For the protection of the founders, the template also includes mechanisms to limit the liability connected with representations and warranties. The best way to avoid any liability is to disclose any deficiencies known to the founders (in respect any matter listed in the representations and warranties list)  The precise amounts are negotiated between founders and investors and thereafter included in the template. According to Valter Võhma, associate partner and attorney-at-law at TRINITI (Estonia): the liability provisions in pre-seed, seed and A rounds in Estonia in most cases follow the principles provided in the Startup Estonia investment agreement template. As always, the exact sums, percentages and fine tuning differs from deal to deal and depends on the circumstances. In most cases, the maximum liability of a founder does not exceed 7,5%-15% of the investment amount and the basket usually is set between 1%-2,5% of the investment amount. In later stage deals sometimes more detailed regulations are provided for liability but the general logic is more or less similar across the board.


According to Zane Bormane, partner at TRINTI (Latvia), in practice you can limit the founder’s liability only in the contract between the founder(s) and potential investor(s), which is subject to negotiations. Therefore, model documents or template from a friend won’t solve the issue if you want to limit your, the founder’s, liability.


The Startup Lithuania model share subscription agreement ( does not regulate founders’ liability and is very minimalistic (compared to, for example, the Startup Estonia model investment agreement). According to Giedre Ciuladiene, partner at TRINTI JUREX (Lithuania), several years ago, there was a more founder-friendly attitude from the investment funds regarding the liability of the founders under VC investment agreements. However, recently the tendency has been to expand the liability of founders, which, arguably, shows deviation from the nature of venture capital. Lately investors seldom agree to limit founders’ liability for representations and warranties, which may result in the lack of initiative in business. Hence, we would encourage the parties to seek a more balanced approach.


In the Startup Tools FI model subscription agreement (, the founder’s aggregate liability in case of breach of representations and warranties is limited on a pro rata basis to 30% of the aggregate subscription price paid by the investor, subject to liability basket of EUR 20,000 and the claim will not be subject to liability basket if the loss does not exceed a certain amount (de minimis), in this case de minimis is at EUR 5000. In addition, liability of a founder shall in no event exceed the value of such founder’s shares at the time the claim is settled, unless the claim is based on circumstances which have been misstated or omitted by a founder intentionally or through gross negligence. Furthermore, no liability of a founder in respect of any breach of a warranty shall arise for any loss due (to a breach of a warranty), if the loss is attributable to conditions which the investor should have had knowledge of, provided that the information about the relevant conditions had been presented in reasonable detail in the subscription agreement or in disclosure letter issued by the founders and the company to the investors.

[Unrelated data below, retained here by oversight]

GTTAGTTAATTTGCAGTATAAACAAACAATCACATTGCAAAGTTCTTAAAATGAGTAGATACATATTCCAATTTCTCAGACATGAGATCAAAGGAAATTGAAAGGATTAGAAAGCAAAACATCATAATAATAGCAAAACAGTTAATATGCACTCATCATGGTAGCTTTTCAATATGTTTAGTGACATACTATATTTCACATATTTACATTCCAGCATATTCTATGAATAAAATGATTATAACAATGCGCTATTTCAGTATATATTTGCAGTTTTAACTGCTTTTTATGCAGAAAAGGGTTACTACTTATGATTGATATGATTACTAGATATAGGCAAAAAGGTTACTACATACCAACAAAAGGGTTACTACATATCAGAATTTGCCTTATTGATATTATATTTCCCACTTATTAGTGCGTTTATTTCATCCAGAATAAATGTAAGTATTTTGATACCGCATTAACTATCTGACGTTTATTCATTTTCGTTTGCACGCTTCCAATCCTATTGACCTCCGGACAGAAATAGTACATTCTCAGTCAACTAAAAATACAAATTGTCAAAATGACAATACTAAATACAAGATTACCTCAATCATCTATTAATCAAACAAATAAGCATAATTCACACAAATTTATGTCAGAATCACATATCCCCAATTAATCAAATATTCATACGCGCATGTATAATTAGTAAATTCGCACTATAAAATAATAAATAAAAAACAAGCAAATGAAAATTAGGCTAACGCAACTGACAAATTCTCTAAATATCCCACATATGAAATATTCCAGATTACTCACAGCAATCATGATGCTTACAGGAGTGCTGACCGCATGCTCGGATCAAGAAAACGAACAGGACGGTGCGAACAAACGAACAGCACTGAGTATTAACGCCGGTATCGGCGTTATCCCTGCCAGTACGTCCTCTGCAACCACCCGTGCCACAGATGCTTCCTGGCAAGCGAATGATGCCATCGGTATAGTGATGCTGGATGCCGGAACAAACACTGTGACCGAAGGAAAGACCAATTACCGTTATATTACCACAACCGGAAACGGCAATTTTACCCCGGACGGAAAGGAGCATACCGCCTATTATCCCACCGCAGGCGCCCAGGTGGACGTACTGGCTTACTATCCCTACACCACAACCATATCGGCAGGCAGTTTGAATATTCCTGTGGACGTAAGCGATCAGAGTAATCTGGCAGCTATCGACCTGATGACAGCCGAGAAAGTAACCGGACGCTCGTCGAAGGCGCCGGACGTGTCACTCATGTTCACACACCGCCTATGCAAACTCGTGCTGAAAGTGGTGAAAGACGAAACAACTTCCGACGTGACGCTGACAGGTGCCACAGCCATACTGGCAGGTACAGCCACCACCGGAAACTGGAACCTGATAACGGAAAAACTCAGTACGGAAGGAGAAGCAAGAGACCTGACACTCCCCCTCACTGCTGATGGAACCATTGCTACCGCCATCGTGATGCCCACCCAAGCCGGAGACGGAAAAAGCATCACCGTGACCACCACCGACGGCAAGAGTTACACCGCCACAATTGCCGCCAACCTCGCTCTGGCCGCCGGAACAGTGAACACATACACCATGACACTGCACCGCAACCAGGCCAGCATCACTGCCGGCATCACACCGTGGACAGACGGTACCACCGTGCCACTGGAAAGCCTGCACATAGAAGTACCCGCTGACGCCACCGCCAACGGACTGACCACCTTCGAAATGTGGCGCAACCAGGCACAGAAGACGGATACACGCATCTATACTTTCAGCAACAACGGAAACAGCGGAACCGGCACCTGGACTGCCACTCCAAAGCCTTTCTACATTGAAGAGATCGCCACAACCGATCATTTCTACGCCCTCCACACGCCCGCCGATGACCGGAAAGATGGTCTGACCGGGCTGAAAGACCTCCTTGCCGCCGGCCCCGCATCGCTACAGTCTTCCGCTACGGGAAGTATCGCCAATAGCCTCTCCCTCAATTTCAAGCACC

According to Jaakko Lindgren, partner at Dottir Attorneys Ltd: “In most cases every investment round differs from one another. This means that the founders’ liability always depends on the negotiations of the parties involved in the process, as well as on the general nature and size of the investment round itself. For instance, the wording set out in the Finnish Startup Tools FI model subscription agreement may work in smaller investment rounds (pre-seed/seed). However, the wording may not work in larger investment rounds (series A ->), where the investment amounts are higher. The same rule applies when negotiating not only the founders’ liability, but the investment documentation as a whole: it is in the best interest of all parties to come up with solutions that strengthen the company by creating clear and genuine paths going forward.”


In the Startup Tools SWE model subscription agreement (, as a default setting, the liability of the founders for breaching representations and/or warranties is set to 100% of the investment amount, subject to liability basket of SEK 200,000 (please see the explanation on the liability basket under subsection Estonia) and de minimis of SEK 50,000 (please see the explanation on the de minimis under subsection Finland). In addition, it is stated that a founder’s liability shall in no event exceed the value of such founder’s shares (in the company) at the time the claim (arising out of breach of a warranty) is settled, unless the relevant claim is based on the circumstances which have been misstated or omitted by a founder intentionally or through gross negligence. The founders’ liability is exclusively limited to liability for breach of the warranties and no other liability under any other agreement or statute. The founders will bear no liability for any loss, if the loss is attributable to conditions which the investors should have had knowledge of.